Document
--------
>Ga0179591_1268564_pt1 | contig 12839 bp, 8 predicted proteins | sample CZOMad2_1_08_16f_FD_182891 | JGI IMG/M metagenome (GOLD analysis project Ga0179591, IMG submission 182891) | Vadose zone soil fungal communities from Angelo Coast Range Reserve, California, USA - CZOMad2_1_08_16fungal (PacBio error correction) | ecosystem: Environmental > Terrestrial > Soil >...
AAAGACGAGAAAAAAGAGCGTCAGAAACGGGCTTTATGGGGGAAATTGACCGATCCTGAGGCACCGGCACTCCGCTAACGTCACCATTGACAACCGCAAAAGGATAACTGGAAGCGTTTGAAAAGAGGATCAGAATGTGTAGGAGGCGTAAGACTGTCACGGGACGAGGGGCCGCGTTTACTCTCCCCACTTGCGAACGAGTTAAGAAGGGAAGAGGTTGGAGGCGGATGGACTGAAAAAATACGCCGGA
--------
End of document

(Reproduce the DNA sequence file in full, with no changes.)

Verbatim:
>Ga0179591_1268564_pt1 | contig 12839 bp, 8 predicted proteins | sample CZOMad2_1_08_16f_FD_182891 | JGI IMG/M metagenome (GOLD analysis project Ga0179591, IMG submission 182891) | Vadose zone soil fungal communities from Angelo Coast Range Reserve, California, USA - CZOMad2_1_08_16fungal (PacBio error correction) | ecosystem: Environmental > Terrestrial > Soil >...
AAAGACGAGAAAAAAGAGCGTCAGAAACGGGCTTTATGGGGGAAATTGACCGATCCTGAGGCACCGGCACTCCGCTAACGTCACCATTGACAACCGCAAAAGGATAACTGGAAGCGTTTGAAAAGAGGATCAGAATGTGTAGGAGGCGTAAGACTGTCACGGGACGAGGGGCCGCGTTTACTCTCCCCACTTGCGAACGAGTTAAGAAGGGAAGAGGTTGGAGGCGGATGGACTGAAAAAATACGCCGGA